"One broken window, left unrepaired for any substantial length of time, instills in the inhabitants of the building a sense of abandonment—a sense that the powers that be don't care about the building. So another window gets broken."

The "broken windows" analogy talks about a building where if one window is broken and left unrepaired, the rest would also eventually get broken. This is to emphasize the importance of promptly addressing issues. Unattended problems can lead to a decline in overall system quality and may influence others to follow poor practices. Timely maintenance and fixing of issues are crucial for maintaining a healthy codebase. Always be on the lookout for broken windows and repair them whenever you get the time.

"People find it easier to join an ongoing success."

Many times when you present a new initiative that requires a huge overhaul or code change is vetoed because engineers get overwhelmed by the idea. The approach here is to start small and gradually expand, once it gets in the flow, other engineers would automatically join and they would not be overwhelmed by it.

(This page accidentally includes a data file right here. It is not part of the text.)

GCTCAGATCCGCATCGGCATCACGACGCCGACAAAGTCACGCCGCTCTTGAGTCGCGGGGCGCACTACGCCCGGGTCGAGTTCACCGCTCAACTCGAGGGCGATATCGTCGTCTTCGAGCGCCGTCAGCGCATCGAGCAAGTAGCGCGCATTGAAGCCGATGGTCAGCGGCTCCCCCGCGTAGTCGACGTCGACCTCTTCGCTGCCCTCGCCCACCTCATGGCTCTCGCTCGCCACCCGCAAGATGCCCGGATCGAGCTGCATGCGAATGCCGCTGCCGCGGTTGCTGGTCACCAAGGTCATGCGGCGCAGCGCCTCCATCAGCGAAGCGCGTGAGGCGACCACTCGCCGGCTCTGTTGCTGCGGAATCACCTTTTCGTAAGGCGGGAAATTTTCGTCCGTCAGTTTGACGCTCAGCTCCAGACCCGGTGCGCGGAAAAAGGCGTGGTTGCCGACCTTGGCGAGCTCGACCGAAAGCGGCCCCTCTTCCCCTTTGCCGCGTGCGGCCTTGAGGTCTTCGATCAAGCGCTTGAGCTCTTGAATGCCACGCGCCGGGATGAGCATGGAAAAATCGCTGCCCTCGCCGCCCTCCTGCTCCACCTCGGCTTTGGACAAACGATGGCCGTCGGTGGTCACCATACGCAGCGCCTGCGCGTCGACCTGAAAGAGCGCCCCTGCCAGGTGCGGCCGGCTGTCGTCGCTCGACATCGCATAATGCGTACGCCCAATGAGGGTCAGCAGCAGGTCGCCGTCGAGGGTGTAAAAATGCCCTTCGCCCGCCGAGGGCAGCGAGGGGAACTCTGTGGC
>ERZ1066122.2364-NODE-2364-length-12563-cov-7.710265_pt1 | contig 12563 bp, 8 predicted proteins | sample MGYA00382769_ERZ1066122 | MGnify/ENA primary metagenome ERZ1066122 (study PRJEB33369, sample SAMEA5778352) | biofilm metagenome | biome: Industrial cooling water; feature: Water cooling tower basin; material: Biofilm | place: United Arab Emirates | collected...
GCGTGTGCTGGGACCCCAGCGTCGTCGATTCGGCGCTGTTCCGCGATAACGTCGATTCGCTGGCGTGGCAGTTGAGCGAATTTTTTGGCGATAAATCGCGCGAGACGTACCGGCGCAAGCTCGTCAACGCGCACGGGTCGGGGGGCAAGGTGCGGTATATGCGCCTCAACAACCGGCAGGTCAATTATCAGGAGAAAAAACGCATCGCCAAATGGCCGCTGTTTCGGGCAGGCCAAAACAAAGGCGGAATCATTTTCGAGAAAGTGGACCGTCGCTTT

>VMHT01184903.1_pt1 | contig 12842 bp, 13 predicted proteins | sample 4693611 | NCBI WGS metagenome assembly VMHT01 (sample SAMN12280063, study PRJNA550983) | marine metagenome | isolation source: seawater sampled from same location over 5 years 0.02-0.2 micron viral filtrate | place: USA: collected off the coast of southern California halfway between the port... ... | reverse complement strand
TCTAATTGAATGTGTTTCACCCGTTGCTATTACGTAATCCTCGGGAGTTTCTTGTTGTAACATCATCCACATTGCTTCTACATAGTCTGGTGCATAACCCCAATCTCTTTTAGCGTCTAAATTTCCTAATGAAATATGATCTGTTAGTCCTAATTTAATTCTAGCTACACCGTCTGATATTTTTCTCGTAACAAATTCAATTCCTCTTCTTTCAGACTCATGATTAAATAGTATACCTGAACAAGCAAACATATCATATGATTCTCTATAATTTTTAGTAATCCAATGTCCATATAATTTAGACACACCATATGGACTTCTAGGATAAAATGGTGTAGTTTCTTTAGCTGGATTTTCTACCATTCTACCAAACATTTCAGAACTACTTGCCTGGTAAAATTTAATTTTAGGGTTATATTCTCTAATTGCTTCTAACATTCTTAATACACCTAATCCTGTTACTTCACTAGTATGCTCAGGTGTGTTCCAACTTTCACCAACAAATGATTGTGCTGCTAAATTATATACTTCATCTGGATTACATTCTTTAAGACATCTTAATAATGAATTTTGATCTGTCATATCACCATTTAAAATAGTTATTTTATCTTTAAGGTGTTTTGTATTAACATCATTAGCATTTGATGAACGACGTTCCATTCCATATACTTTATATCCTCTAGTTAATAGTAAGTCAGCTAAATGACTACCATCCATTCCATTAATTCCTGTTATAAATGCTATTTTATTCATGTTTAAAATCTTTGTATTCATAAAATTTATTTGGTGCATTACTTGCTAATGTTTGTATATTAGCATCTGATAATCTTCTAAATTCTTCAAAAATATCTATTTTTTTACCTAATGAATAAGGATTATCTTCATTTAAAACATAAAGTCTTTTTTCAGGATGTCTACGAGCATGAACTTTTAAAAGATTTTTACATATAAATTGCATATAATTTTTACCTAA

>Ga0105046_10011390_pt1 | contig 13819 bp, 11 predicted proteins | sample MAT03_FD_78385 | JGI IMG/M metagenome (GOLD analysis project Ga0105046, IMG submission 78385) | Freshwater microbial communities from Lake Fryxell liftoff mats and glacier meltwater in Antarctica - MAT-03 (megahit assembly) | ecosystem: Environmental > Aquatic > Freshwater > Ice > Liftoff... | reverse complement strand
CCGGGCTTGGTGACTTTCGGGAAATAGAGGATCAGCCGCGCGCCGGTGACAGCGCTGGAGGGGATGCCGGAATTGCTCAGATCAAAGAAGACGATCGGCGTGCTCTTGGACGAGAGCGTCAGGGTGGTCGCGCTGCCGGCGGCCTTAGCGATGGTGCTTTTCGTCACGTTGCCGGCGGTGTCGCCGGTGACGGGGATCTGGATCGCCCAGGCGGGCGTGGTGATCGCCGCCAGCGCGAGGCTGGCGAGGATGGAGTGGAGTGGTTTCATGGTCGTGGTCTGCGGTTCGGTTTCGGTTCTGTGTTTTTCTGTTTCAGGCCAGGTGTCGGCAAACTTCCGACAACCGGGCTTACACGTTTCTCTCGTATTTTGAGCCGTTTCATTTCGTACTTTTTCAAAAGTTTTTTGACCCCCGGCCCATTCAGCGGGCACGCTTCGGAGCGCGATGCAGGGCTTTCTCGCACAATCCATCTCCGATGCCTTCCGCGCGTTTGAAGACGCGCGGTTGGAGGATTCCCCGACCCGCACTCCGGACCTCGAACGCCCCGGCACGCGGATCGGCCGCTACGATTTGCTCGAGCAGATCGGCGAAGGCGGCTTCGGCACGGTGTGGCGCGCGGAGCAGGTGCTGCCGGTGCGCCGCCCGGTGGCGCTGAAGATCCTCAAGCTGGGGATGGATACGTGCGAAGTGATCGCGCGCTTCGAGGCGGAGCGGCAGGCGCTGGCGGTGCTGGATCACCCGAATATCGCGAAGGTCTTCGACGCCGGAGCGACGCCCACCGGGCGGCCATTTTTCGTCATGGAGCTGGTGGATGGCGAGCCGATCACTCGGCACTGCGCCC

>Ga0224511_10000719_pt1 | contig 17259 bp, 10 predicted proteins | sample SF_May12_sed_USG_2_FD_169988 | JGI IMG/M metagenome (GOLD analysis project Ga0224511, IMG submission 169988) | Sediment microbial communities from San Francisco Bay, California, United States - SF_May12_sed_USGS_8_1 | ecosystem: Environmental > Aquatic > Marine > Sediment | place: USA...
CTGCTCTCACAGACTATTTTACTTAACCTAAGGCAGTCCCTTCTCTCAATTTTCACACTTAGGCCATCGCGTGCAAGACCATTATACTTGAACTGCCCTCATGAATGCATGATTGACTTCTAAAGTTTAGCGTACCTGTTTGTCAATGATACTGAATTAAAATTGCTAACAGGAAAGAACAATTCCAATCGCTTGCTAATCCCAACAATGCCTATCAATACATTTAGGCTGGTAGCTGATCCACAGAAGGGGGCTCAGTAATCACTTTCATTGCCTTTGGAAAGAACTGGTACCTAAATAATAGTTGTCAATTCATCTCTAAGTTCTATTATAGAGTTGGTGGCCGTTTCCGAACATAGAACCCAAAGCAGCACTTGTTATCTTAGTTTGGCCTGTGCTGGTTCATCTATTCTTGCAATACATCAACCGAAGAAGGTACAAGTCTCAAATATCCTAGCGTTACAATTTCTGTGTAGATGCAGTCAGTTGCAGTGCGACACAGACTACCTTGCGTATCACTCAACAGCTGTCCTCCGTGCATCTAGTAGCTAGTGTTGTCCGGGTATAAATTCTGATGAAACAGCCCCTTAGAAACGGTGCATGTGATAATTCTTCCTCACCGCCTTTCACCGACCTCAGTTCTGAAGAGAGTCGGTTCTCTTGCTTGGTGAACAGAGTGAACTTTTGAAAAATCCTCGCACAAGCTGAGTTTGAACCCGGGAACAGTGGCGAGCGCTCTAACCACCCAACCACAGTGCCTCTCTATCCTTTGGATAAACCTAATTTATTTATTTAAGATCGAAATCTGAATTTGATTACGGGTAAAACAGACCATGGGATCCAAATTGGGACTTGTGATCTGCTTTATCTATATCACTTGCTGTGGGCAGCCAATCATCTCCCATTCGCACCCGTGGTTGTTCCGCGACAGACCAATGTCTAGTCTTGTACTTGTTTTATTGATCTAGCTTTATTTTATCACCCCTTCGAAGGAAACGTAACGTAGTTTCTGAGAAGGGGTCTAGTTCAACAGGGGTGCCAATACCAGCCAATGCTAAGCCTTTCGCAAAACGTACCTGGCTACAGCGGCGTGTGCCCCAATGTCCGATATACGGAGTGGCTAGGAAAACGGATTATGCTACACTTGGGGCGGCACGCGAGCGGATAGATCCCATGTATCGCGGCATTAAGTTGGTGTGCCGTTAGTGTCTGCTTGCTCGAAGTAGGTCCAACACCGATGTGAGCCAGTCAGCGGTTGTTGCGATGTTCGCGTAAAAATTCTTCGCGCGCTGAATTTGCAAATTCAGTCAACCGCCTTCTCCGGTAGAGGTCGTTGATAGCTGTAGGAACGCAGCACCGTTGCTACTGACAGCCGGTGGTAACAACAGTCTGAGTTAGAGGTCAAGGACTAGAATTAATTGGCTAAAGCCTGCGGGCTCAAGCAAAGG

"Invest regularly. Just as in financial investing, you must invest in your knowledge portfolio regularly. Even if it's just a small amount, the habit itself is as important as the sums."

This is very important, you must invest in yourself, either by learning new technologies or mastering your current ones. Try to build something using what you have learned and showcase it as a portfolio. Maybe write a blog about it. This habit ensures adaptability and long-term career growth.